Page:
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As of mid-June 2021, a gradual rollout began off the new changes to Google Search’s page experience rankings. This update was announced back in November 2020, and has been known since that time as the ‘page experience update’.
The rollout was finally completed in August 2021, however, for all those site owners and publishers who remain unaware of how to ensure their page experiences have been suitably improved in order to ensure their ranking remains unaffected, here is the information that you need to prepare your website accordingly.
Google originally announced their they would be rolling out a new ranking system as of mid-June 2021. This update would see page experience being utilised as a key element within the ranking system structure, although it wouldn’t be playing its complete role under those systems until August 2021 had come to an end.
Essentially, Google would be slowly adding elements of page experience to its ranking criteria over the time period until it would be fully adopted in time for September to begin.
Google’s announcement about the update pointed out that it was designed to showcase pages which offer an excellent experience for the user, although it was at pains to remind site owners and publishers that it would be just one of numerous factors that would be taken into account when ranking any given page.
Therefore, no drastic changes were to be expected, and any unintended or unexpected issues would be picked up during monitoring which would be carried out as part of the gradual rollout.
It was Google’s intention that the adjusted schedule for the rollout would allow site owners to continue making refinements to their websites while keeping user page experiences in mind.
Google also released details of what would be included in this update, which we shall look at more closely below.
As Google announced, their update would take into consideration a number of page experience signals. These would include the 3 Core Web Vitals metrics – CLS, FID and LCP (together with the recent Chrome fix to CLS).
Although there was some lack of clarity about whether Safe Browsing would be included as one of the ranking signals, it was confirmed by Google on 4 August 2021 that it would not be, although Safe Browsing will continue playing a vital role in keeping Google Search users safe, and therefore, any flags will still be surfaced out of the Page Experience report in Search Console.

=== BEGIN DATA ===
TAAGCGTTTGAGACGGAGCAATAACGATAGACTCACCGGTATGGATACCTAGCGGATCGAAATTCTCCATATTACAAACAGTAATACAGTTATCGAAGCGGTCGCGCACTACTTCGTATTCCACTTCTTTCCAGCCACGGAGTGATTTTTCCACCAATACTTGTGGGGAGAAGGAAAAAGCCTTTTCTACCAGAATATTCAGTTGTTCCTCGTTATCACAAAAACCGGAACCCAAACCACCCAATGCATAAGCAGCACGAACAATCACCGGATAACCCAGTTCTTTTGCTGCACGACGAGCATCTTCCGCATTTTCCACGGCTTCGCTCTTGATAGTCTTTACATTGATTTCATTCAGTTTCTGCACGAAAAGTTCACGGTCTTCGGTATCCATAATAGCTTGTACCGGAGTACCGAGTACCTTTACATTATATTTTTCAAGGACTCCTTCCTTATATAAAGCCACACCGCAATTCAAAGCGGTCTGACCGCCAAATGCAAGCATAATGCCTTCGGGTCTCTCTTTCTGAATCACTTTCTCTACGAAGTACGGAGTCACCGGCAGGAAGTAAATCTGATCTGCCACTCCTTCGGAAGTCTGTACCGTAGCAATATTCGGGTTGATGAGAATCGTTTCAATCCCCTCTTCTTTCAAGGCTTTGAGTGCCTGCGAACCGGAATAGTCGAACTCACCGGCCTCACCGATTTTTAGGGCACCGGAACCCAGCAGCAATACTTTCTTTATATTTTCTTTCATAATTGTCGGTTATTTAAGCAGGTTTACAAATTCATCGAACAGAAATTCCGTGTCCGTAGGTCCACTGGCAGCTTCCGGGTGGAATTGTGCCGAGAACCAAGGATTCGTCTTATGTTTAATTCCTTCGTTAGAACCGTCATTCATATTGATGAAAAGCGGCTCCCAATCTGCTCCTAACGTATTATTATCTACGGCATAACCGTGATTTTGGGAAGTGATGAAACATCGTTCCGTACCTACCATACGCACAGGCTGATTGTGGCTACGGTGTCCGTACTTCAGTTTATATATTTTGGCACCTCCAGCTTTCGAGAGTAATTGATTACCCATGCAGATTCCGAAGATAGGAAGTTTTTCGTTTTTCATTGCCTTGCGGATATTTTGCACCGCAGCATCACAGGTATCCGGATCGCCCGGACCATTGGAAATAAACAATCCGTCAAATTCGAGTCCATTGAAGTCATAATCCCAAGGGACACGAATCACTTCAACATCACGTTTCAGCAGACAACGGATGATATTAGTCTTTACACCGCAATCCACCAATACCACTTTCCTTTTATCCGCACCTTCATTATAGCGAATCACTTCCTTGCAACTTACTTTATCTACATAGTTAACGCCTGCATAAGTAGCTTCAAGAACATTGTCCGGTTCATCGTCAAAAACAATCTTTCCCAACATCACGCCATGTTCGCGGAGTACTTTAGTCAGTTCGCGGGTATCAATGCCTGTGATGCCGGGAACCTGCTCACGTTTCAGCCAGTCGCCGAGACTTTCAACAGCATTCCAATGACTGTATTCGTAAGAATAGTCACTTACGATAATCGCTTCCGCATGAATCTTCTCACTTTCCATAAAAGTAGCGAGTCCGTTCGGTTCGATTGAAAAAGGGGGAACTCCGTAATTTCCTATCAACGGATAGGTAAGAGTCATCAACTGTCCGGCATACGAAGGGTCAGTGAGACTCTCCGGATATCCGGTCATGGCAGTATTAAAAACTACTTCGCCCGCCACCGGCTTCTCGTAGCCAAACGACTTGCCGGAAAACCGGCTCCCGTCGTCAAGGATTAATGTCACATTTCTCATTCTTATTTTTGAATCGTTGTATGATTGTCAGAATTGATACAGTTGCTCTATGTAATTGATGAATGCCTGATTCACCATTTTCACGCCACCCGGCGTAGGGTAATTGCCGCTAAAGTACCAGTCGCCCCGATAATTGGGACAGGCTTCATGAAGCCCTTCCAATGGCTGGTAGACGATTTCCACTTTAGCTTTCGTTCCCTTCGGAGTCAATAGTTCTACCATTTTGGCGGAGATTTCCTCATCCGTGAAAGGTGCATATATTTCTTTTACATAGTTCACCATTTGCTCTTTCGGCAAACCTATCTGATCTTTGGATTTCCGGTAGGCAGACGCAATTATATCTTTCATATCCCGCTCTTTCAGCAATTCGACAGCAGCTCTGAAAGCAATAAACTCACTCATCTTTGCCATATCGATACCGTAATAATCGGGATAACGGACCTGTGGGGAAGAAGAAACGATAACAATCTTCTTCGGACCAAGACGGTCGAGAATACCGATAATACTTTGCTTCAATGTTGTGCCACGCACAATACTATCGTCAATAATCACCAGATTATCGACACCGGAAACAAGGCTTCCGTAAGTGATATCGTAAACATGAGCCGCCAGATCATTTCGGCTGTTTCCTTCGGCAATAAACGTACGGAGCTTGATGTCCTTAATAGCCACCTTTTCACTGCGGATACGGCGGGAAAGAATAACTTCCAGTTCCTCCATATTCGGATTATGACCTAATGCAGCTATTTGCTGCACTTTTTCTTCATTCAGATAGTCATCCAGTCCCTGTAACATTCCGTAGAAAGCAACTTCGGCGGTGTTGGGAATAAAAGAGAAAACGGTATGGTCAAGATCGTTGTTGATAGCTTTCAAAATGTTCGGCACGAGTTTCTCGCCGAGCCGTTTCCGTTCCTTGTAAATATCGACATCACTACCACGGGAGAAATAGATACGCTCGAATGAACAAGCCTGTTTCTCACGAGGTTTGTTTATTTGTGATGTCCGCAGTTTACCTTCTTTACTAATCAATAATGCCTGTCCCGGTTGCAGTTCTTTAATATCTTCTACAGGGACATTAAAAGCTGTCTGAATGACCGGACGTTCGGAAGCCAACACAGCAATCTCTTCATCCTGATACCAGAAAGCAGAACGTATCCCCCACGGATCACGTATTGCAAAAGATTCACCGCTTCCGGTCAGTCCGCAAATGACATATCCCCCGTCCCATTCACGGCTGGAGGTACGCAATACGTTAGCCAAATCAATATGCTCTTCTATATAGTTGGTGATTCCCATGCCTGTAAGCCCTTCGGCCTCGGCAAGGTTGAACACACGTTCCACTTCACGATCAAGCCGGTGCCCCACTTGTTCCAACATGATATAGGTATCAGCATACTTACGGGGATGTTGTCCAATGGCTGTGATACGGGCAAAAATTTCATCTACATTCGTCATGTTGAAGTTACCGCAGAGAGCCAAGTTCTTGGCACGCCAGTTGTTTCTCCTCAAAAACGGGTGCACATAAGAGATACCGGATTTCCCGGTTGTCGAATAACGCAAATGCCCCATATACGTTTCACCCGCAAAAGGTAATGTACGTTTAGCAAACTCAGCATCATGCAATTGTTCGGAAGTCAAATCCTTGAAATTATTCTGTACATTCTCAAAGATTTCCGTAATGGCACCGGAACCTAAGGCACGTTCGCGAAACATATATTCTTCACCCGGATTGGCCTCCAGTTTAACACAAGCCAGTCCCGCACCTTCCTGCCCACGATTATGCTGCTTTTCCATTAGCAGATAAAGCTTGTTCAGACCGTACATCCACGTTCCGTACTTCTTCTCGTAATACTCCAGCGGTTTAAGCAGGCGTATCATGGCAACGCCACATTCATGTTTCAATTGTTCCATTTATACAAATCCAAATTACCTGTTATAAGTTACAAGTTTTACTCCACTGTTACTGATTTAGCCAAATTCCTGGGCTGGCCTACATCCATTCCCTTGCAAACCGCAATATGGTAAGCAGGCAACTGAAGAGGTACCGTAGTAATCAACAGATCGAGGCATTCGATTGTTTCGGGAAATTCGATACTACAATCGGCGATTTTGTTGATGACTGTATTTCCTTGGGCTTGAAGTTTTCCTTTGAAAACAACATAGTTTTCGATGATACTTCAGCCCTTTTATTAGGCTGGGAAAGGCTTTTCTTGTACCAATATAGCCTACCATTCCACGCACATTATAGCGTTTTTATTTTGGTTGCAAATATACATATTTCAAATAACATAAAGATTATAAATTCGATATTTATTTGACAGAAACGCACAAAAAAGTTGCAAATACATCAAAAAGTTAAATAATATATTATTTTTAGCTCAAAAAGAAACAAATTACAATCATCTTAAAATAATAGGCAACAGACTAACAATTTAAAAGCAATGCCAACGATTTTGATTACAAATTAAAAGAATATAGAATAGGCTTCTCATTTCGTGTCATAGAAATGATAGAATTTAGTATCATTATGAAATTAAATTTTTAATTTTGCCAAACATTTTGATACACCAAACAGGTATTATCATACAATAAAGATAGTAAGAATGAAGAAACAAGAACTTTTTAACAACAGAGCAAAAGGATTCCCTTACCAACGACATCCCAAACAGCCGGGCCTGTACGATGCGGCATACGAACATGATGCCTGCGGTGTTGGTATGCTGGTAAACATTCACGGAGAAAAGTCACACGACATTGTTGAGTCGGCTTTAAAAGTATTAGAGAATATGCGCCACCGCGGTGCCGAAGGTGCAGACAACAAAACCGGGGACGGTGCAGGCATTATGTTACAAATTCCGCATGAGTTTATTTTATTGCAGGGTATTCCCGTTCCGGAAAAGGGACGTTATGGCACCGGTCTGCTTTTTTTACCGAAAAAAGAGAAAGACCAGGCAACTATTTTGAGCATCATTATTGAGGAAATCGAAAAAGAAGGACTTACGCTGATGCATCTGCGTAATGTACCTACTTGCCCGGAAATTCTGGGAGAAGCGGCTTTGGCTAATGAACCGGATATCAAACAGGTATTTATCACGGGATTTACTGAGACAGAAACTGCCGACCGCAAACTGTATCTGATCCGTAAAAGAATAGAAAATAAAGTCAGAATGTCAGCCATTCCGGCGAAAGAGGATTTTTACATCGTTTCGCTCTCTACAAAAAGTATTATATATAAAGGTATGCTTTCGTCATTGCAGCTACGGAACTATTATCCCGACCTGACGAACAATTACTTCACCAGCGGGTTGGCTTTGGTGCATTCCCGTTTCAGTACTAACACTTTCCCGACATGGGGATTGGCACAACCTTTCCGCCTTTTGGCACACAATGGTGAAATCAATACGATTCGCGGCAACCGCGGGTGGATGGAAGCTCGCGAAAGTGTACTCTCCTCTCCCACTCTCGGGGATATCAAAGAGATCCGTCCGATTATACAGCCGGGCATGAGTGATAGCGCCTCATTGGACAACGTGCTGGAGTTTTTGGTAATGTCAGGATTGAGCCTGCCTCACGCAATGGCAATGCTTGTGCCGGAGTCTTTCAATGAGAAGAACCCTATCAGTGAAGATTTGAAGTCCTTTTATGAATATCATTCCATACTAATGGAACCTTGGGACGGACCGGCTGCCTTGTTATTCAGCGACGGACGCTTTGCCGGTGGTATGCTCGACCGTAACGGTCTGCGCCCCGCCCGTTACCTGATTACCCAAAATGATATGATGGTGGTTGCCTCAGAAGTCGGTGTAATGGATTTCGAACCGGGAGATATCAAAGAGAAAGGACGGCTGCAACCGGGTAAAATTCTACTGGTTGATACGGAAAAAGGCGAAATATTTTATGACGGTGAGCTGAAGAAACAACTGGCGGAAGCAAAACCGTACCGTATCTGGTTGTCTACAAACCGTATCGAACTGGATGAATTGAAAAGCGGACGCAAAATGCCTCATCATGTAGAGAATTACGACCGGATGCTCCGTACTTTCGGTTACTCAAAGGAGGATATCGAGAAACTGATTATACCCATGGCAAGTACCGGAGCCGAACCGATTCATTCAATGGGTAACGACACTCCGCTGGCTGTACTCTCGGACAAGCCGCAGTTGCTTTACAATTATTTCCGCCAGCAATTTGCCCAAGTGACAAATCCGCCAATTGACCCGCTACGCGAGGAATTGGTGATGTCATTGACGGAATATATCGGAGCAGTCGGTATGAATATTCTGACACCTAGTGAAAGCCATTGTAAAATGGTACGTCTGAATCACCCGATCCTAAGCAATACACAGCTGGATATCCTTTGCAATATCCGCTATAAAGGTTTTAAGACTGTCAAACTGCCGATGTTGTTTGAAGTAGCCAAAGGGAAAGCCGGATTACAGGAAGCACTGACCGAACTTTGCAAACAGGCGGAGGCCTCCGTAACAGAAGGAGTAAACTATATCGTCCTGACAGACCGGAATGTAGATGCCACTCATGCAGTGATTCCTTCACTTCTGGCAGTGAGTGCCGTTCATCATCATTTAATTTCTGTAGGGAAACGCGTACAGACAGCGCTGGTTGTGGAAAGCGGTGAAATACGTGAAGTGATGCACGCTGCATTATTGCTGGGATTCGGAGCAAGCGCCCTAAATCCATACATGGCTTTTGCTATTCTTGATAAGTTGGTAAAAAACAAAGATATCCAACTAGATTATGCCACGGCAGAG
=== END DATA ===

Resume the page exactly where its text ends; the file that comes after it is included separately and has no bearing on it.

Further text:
A further announcement involved the update to the carousel Top Stories feature appearing on Google Search. This would still be updated with the inclusion of all news content so long as it is able to meet the policies for Google News. As a result, use of the AMP format will no longer be required. Also, any page, whatever its page experience status or Core Web Vitals score will now be eligible for inclusion in the carousel of Top Stories.
Further ore, similar updates have now been brought to the Google News app, which is one of the top destinations for worldwide users to obtain an overview of all of the day’s most important news. Within this recent page experience update, Google has expanded the use of non-AMP content in order to power the Google News app and news.google.com core experience.
Also, Google won’t be showing the AMP badge icon any more to indicate any AMP content. This change began to take place on Google products with the start of the page experience update rollout in June; although Google has committed to testing other ways of helping to identify content that offers an excellent page experience and has promised to keep developers and publishers updated when they have more information to share.
Another new element that has been introduced by Google as part of this most recent update is the introduction of the Page Experience report which is designed to give publishers and site owners more actionable insights. The new report combines components of page experience signals, like HTTPS security, mobile friendliness and the absence of any intrusive interstitials with the existing report about Core Web Vitals.
This new Page Experience report has been created to offer valuable metrics including the percentage of URLs that offer good search impressions and page experiences over time, thus enabling developers and site owners to evaluate their performance quickly and easily. The new report also allows publishers to dig more deeply into the various components of their page experience signals n order to gain extra insights about where opportunities lie to make improvements.
As well as the launch of the new Page Experience Report, Google has also made updates to the Search Performance report which allows developers and publishers to filter out pages that offer a good page experience in order to keep better track of how those pages compare with other pages found on that website.
As another change during this update, Google announced that SXG (signed exchanges) would become general available for all web pages on Google Search, whereas previously, it only supported signed exchanges that were built using the AMP framework.
It’s important to note, though, that using SXG isn’t actually a requirement to improve page experience, however, the technology can be considered as an option to improve page experiences. When SXG was tested on Nikkei Style in Japan, a 300ms reduction was observed in LCP (Largest Contentful Paint) when SXG was used. Also, user engagement increased by 12% and there was a 9% improvement in page views per session when this test was put in place on Android Chrome.